SA’s remote working readiness still a work in progress

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Less than half (37%) of surveyed South African organisations had rolled out a digital transformation strategy which enabled remote working of employees when the national lockdown regulations were introduced in SA.

This is one of the key findings of the “Remote Working in South Africa 2020” report, a study conducted among 400 enterprises by World Wide Worx, on behalf of networking hardware giant Cisco.

The new study, based on telephonic interviews with cross-sector company leaders, sheds light on how South African companies are faring in the new norm of a remote working culture – and what the future may look like as a result.

The COVID-19 pandemic has resulted in an urgent need for companies to introduce remote working policies, as people across the globe were forced to substitute their in-person meetings with virtual networking sessions, from corporate meetings to funerals and educational activities, in efforts to curb the spread of the COVID-19 virus.

While the implementation of digital transformation strategies emerged as the key driver for remote working across organisations, the study found digital readiness is still a work in progress for most of the surveyed organisations.

Some 63% of respondents admitted to being ill-prepared for the shift to remote working, during the time when remote working became mandatory after government’s introduction of SA’s lockdown protocols.

Another 56% stated their digital strategy was under way, but not yet advanced. At the same time, 95% confirmed digital transformation was very important for their organisations.

“With less than half (37%) of companies indicating they have advanced with their digital transformation journey or have a fully rolled out strategy, there is a long way to go to realising complete digital transformation for the entire business landscape,” says Garsen Naidu, Cisco South Africa country manager.

“The level of technology availability, its utilisation and adoption reflects a country’s current level of digital readiness. On a global scale, SA currently ranks 78th on the Digital Readiness Index that was published by Cisco in early 2020.”

The study notes the shift to remote working has led to improved productivity for 29% of organisations. However, among companies that had already rolled out digital transformation strategies prior to the pandemic, that figure jumped to 70%.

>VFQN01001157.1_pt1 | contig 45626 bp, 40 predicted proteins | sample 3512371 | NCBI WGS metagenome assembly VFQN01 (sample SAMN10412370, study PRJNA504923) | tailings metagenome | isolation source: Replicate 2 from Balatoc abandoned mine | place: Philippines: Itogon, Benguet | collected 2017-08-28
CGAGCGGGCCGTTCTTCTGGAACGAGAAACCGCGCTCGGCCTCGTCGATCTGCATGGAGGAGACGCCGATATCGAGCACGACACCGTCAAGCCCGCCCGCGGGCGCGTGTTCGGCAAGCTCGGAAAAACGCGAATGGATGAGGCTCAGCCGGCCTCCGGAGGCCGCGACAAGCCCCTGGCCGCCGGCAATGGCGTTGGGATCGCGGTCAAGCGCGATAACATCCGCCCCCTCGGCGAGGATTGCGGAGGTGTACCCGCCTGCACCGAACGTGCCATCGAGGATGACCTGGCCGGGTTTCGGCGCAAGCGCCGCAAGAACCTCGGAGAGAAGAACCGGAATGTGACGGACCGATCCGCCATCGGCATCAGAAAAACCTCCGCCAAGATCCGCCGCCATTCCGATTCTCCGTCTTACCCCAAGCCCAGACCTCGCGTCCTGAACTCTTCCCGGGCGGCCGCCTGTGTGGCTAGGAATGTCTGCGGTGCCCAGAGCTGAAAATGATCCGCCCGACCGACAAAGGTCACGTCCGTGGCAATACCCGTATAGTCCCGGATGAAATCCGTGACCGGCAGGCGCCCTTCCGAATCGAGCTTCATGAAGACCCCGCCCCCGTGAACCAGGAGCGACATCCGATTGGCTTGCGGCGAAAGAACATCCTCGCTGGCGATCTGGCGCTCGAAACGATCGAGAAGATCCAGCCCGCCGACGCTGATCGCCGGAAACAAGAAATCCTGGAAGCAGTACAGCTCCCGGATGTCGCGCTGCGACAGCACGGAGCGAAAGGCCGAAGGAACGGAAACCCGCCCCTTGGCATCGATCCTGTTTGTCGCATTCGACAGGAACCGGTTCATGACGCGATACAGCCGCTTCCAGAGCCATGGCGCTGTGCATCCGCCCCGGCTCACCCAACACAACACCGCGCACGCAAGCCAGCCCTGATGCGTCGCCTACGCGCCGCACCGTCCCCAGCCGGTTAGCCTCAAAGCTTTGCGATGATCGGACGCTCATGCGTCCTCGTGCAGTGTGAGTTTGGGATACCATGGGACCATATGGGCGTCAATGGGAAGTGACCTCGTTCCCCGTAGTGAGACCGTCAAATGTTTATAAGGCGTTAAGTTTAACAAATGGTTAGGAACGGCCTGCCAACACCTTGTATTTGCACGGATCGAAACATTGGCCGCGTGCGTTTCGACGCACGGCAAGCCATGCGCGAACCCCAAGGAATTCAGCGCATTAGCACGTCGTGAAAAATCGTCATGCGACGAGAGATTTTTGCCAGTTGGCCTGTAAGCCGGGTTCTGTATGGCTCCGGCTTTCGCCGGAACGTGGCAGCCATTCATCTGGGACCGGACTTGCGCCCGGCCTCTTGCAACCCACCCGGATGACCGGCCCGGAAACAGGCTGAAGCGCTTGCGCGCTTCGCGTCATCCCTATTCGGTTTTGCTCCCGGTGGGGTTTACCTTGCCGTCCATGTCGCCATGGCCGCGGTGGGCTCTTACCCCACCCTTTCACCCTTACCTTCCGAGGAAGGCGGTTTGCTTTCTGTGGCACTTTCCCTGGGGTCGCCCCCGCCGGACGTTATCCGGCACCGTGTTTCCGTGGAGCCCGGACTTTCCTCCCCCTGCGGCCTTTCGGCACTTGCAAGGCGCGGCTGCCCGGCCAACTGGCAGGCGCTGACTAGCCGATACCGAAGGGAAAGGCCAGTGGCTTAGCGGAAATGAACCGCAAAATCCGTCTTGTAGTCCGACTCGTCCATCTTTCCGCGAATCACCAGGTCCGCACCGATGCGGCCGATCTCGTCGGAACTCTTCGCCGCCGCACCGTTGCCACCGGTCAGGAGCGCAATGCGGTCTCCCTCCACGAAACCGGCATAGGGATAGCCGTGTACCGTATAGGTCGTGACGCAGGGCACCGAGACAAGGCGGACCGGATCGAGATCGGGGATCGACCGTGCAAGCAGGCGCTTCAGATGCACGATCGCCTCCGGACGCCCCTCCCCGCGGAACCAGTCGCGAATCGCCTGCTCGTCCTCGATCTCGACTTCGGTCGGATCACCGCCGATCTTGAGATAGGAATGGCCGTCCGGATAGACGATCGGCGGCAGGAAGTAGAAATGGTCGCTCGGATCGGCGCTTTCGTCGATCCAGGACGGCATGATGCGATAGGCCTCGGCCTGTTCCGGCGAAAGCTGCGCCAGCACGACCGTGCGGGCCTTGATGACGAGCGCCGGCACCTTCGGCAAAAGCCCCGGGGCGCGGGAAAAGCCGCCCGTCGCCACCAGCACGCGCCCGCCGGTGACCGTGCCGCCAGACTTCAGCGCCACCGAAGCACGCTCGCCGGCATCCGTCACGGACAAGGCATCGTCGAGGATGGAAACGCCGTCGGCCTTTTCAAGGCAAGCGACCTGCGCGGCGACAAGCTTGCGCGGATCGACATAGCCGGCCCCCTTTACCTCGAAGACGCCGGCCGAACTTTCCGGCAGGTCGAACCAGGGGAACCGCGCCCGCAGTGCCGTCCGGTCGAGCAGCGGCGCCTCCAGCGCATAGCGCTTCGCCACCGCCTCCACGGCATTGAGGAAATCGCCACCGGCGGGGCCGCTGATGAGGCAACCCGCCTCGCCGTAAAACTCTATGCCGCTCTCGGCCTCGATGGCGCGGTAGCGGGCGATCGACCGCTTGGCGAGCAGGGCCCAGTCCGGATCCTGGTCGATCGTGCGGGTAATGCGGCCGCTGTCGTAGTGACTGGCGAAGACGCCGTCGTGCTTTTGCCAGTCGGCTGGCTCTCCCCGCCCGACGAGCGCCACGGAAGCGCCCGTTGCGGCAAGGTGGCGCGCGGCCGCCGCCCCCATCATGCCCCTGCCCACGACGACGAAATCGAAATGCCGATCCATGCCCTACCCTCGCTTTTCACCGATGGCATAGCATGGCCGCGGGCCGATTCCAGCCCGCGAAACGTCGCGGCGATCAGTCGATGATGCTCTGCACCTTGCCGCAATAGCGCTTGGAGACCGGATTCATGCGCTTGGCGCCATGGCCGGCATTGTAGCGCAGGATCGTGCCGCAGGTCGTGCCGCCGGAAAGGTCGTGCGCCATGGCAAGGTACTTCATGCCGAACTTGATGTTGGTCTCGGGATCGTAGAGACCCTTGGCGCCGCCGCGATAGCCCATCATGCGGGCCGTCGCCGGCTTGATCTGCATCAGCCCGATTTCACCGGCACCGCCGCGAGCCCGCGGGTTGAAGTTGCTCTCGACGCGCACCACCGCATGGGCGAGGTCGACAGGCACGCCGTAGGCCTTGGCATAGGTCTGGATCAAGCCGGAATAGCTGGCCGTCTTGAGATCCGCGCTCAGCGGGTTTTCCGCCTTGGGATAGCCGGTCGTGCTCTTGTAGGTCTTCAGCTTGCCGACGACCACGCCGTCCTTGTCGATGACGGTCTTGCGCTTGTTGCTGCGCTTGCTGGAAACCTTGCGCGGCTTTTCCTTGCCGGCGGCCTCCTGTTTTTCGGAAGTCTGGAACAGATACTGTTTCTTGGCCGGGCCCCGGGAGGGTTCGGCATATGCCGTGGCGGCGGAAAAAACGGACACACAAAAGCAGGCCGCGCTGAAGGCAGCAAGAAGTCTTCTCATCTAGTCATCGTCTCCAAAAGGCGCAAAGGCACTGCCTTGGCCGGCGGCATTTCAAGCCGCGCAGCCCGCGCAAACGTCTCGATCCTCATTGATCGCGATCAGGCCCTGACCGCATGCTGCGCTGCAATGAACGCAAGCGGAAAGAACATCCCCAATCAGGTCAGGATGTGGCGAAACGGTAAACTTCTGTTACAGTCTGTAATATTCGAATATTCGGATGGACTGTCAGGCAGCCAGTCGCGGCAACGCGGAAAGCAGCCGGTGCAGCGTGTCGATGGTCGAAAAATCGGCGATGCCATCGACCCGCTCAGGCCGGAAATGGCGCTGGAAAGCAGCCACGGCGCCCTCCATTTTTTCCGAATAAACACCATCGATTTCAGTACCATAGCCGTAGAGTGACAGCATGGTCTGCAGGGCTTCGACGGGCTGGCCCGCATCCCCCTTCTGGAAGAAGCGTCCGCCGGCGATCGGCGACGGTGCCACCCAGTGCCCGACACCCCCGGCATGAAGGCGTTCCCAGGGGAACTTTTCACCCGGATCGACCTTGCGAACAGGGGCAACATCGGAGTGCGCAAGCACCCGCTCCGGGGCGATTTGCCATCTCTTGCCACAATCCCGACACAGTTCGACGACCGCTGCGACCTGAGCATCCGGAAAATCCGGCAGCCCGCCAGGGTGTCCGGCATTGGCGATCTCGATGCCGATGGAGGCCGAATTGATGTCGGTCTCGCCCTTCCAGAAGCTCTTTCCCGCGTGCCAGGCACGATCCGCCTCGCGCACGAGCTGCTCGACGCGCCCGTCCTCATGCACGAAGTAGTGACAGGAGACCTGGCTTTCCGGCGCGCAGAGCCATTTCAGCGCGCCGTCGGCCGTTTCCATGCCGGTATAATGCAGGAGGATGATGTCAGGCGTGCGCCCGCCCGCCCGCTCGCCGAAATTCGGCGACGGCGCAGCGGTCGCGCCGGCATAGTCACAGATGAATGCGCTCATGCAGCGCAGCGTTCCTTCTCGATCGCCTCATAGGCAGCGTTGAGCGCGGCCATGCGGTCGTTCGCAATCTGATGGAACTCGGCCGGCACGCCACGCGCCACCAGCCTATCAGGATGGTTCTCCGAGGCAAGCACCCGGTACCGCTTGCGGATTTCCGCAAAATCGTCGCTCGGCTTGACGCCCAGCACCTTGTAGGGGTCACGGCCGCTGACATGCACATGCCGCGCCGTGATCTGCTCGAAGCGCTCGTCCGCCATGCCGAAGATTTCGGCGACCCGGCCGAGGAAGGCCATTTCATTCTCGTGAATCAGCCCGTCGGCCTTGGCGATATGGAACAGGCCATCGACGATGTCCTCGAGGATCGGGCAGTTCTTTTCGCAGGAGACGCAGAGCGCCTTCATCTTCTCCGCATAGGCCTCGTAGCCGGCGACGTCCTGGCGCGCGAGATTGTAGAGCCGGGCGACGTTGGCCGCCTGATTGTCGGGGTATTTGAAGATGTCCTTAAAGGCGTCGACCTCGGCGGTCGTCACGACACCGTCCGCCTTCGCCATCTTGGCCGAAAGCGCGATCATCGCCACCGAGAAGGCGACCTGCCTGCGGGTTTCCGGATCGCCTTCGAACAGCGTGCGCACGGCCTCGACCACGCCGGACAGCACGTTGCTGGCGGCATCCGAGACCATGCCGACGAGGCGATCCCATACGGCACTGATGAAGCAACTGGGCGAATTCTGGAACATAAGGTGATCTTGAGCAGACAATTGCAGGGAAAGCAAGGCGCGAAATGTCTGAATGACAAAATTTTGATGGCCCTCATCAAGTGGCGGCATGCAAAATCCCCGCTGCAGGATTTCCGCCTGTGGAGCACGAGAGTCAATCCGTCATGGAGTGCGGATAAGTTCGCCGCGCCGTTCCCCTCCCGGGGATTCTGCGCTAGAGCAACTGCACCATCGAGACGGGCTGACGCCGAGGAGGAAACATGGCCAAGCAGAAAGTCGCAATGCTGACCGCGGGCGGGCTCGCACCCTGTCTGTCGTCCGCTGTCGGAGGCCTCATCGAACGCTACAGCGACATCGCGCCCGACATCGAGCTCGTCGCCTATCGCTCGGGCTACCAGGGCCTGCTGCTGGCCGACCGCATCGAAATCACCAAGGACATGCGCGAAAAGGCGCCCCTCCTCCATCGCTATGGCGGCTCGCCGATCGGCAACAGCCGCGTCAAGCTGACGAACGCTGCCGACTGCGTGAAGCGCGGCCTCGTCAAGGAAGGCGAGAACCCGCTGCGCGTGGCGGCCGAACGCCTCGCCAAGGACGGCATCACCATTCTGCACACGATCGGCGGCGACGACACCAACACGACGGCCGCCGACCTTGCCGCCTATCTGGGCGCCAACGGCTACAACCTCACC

Over half (56%) of respondents said the COVID-19 lockdown had a large impact on their digital transformation strategy.

“It is clear that the more a company embraces digital evolution, and the more willing it is to allow its employees to do so, the more it will benefit in terms of productivity,” says Arthur Goldstuck, MD of World Wide Worx and lead analyst of the study.

“While remote working has been quite an adjustment for both companies and employees, for those that have gotten it right, through digital enablement, it has worked seamlessly. Having thus seen the efficiency and impact of it, 38% of the study’s respondents said they would allow staff to continue working from home after the crisis is over.”

Lack of remote working tools

The study found that, for some organisations, remote working devices were not issued until it was necessitated because of the COVID-19 crisis, as staff had to be able to continue working from home.

Before the lockdown, 57% of businesses had issued less than a quarter of their staff with laptops for remote work. Only 25% of respondents said that more than half of their staff was given laptops for remote work. After lockdown, companies reported the latter group leaped to 53%, while the former dipped to 28%.

Nevertheless, while there was no widespread rollout of remote working devices before lockdown, the study found 70% of employees in office jobs were generally prepared for working from home when the lockdown was announced.

“This reveals that using remote work tools is largely intuitive and training was generally not required. It also shows digital transformation was taking effect in some way, before the lockdown restrictions and subsequent remote working had started,” notes the study.

Alongside the basic technical requirements, IT security has played a key role in enabling remote working, which poses serious security risks if companies do not follow measures to ensure adequate security, management and monitoring of its systems.

When asked about how data security strategy has changed in organisations, respondents reported a mild shift at 23%, and just under half (49%) reported there had to be a heavy shift in data security strategy to accommodate remote working.

“The availability of digital applications and solutions that power remote working has enabled many South African companies to remain operational,” said Naidu.

“Yet, we must not forget that a significant proportion of South African employees do not work in an office environment. With digitalisation, however, technology is having an impact on all sectors of the economy, be it manufacturing, agriculture, transportation or retail.”

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